Age was significantly correlated with smoking habit in the current study and no doctors under the age of 25 reported themselves to be a current smoker. Similarly, total career length was also correlated with smoking habit, with no doctors who had worked for less than 5Â years being current smokers. The first result is consistent with a previous study of Chinese doctors where respondents less than 25Â years of age had the lowest prevalence. On the other hand, a previous study of Japanese doctors found the highest smoking rate to be among doctors younger than 40Â years. In the current study, smoking was not correlated with department of employment although one of the highest rates was seen in orthopaedics, where exactly half the respondents were current smokers. Exactly how much a doctor’s medical specialty influences their smoking habits is uncertain, as previous research which examined this issue has provided inconsistent results.
Regardless of which department they may have worked in, when viewed from an international perspective, the overall rate of smoking among Chinese doctors in the current study was relatively high. This is in marked contrast to some other research where the lowest overall doctor smoking rates have been consistently documented in countries such as the United States, the United Kingdom, Australia and New Zealand. Longitudinal investigations also suggest that smoking among doctors in these countries has been steadily decreasing over the past 30Â years[34–38]. Smoking rates among Australian doctors, while comparatively low, appear to have stabilised somewhat. Tobacco use has been similarly declining among doctors in some other Asian regions. A recent examination of Japanese research, for example, elucidated a continuous decline of smoking among Japanese doctors since the mid 1960s. Not all regions have demonstrated consistent, if any, declines in tobacco usage among doctors. For example, high rates of smoking have been documented in areas such as Greece, Italy and France; suggesting that there is still much work to be done for tobacco control within the medical profession. Part of this effort would clearly need to encourage more doctors to quit their habit, as only one respondent in the current study reported that they had successfully quit smoking.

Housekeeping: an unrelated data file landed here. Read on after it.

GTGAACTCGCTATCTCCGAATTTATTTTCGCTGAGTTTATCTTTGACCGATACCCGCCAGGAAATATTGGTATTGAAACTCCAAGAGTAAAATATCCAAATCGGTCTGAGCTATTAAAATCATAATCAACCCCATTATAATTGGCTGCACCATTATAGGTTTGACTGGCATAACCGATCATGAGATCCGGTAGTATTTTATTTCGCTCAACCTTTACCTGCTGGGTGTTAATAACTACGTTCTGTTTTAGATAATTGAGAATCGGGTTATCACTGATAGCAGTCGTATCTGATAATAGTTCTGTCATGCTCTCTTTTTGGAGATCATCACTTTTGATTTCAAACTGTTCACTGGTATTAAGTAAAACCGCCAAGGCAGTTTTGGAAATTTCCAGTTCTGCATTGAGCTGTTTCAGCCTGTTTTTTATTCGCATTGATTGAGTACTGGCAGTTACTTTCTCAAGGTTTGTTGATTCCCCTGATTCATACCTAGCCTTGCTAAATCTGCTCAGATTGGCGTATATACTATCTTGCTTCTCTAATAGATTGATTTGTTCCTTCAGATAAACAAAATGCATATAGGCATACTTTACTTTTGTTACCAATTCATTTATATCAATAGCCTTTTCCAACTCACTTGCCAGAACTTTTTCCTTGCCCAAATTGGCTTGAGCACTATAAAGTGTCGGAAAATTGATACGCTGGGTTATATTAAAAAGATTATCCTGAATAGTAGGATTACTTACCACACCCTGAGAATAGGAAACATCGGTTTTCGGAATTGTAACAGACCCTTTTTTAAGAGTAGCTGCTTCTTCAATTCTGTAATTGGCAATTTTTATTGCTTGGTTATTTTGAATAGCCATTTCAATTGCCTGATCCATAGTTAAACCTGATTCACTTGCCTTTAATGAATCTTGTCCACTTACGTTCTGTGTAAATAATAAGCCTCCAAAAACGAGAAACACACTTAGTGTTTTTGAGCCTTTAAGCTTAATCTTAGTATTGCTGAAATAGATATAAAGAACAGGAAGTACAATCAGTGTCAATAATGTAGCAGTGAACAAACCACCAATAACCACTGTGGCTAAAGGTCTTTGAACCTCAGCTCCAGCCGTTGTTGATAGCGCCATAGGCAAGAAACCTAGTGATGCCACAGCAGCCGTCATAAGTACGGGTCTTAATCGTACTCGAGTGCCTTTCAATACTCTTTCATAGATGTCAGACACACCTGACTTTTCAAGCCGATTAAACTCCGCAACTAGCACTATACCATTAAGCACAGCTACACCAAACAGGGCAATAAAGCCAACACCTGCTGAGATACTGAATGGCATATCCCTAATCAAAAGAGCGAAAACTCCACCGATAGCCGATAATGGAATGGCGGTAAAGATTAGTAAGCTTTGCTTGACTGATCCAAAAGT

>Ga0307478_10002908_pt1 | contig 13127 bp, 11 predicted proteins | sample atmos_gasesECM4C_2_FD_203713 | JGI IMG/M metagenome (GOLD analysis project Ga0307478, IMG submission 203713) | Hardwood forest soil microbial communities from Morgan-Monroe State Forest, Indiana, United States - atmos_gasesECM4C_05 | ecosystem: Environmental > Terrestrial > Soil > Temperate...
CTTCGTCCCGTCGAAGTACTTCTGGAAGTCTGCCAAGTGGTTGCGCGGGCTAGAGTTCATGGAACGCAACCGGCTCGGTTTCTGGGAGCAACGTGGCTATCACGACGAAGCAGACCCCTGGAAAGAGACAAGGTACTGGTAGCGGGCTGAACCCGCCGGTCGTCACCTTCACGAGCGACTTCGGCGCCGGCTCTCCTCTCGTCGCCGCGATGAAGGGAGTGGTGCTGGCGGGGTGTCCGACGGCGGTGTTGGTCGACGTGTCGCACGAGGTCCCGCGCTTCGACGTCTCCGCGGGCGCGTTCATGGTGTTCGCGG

This finding is consistent with existing knowledge that quitting rates are known to be low within this group – an issue which appears to encompass Chinese society in general. According to the WHO, for example, in 2010 only 16% of Chinese smokers planned to or were thinking about quitting smoking in the following 12Â months. An earlier national smoking prevalence survey in China reported that while medical workers and teachers had relatively higher rates of cessation when compared to the general population, about half still did not intend to give up smoking. Indeed, quitting is not the norm for contemporary Chinese smokers. A study of Chinese health care providers in 2009 reported that around half lacked knowledge about nicotine replacement therapy. This may suggest a lower awareness of tobacco control measures, generally, given that a recent study from Beijing reported low levels of knowledge among doctors regarding the effects of smoking on Tuberculosis (TB), while many did not view smoking cessation as an integral part of TB treatment for their patients. Similarly, smoking among Chinese doctors is not necessarily a secretive behaviour, with one study reporting that almost 90% of health care providers who smoked did so in the wards, while another study reported that 43% of Chinese surgeons had smoked in front of their patients.